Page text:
Hoarded Dogs From Cheyenne Getting New Homes, Happy Lives

Less than a month after nearly 60 dogs were rescued from a hoarded house in Cheyenne, the animals are getting a new lease on life - and some are getting new homes, too.

Ellen Fike

May 05, 20223 min read

Hoarded dog

Less than a month after nearly 60 large dogs were rescued from a “hoarding” case in Cheyenne, the animals are getting a new lease on life — and some are getting new homes, as well.

Cheyenne Animal Shelter branding director Niki Harrison told Cowboy State Daily on Wednesday that life has continued to improve for the dogs who were brought in last month.

“I would say the majority, if not all of the dogs we had before the hoarding case happened have been adopted,” she said. “We’ve had a lot of foster-to-adopt situations where people took on some of the dogs as sponsors and just ended up falling in love.”

Harrison did not know how many dogs from the hoarding case had been adopted.

Last month, nearly 60 “giant” dogs, including St. Bernards, pitbulls and more, were discovered living in a what authorities described as a hoarding situation in south Cheyenne. The dogs’ owner did not live at the property with the animals.

Around 15 or 16 escaped one day in April after the high winds caused a fence to blow down.

Since the dogs were recovered, the Cheyenne Animal Shelter staff and volunteers have been working day and night to care for the animals. While all of the dogs were mostly healthy, many were filthy and required spaying or neutering surgery.

“In a typical hoarding situation, we have no idea what we’re coming into as far as the mental and physical conditions of these dogs,” Harrison said. “When they’ve been cooped up in a house for so long, there can be a lot of disease. There are all kinds of things that can happen.”

Some pet groomers and veterinarians in Cheyenne donated their time and services to the animal shelter to help the dogs.

Harrison noted that while all of the rescued dogs will need time to get better socialized, they are very sweet animals.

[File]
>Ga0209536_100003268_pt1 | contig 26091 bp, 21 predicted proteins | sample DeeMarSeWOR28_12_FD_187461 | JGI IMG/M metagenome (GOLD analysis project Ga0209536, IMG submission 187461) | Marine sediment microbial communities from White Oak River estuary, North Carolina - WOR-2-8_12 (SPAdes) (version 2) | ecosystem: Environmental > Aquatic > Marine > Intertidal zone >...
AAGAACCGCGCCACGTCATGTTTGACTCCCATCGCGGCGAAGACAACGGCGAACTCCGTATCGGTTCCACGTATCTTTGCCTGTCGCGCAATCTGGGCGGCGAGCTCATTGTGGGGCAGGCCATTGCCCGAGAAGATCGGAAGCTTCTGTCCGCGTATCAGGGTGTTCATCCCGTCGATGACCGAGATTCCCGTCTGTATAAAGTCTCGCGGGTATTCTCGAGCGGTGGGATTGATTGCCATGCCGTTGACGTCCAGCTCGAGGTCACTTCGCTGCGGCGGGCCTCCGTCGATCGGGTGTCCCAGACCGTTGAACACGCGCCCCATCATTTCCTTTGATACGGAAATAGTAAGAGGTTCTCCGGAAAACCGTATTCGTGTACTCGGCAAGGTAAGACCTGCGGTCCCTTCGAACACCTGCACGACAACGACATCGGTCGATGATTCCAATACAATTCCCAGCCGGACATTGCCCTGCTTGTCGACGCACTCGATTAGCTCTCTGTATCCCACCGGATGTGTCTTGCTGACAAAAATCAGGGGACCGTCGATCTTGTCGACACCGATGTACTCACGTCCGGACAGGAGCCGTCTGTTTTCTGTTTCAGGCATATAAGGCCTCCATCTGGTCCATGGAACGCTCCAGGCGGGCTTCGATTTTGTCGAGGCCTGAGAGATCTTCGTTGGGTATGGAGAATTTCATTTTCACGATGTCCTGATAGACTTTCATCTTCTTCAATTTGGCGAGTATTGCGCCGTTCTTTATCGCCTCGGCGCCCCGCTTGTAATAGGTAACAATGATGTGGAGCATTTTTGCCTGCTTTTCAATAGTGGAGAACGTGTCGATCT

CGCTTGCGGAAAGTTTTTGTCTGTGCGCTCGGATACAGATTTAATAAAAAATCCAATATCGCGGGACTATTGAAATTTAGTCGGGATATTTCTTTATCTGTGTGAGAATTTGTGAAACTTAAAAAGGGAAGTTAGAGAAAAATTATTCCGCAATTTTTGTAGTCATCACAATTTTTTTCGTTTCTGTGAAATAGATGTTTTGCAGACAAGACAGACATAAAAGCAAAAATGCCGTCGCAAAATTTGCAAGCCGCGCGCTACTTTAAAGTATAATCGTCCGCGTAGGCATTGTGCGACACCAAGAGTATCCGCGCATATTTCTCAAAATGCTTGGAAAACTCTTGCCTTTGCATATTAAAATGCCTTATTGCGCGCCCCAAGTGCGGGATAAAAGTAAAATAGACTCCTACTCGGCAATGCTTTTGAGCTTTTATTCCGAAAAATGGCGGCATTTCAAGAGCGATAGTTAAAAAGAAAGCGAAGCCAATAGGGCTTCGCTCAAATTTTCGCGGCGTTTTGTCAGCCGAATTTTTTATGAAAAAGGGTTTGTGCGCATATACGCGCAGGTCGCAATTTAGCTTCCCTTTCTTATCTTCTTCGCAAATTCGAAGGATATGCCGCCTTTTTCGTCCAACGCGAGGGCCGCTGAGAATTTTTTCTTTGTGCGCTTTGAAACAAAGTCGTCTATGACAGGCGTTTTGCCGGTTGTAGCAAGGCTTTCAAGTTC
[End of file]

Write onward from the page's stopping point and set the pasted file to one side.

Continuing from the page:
“I think overall, every single one of them is going to make a great companion,” she said. “They have some work as far as training and just need a little bit of patience.”

She added that the dogs will likely do best in homes where the owner already has a dog, one who is confident and can teach the rescued dogs about life in a typical household.

From now until Sunday, the animal shelter is hosting an “Empty the Shelters” promotion, in which all adult dogs are available for just a $25 fee. Adult cats and other animals, such as guinea pigs, are available at no cost.

Most of the dogs that are available for adoption at this time are from the hoarding case.

“When the dogs came in, we had more than 225 animals in the entire shelter,” Harrison said. “Now, we’re under the 200 mark, so we’re trying to get back to that calmer spot. Everyone here just needs a day or two of a break, but things have gone so much better than expected due to the help of the community.”

The rescued dogs remaining at the shelter on Wednesday and observed during a tour of the shelter’s kennels appeared to be in higher spirits than when they first arrived at the facility.

Share this article



Ellen Fike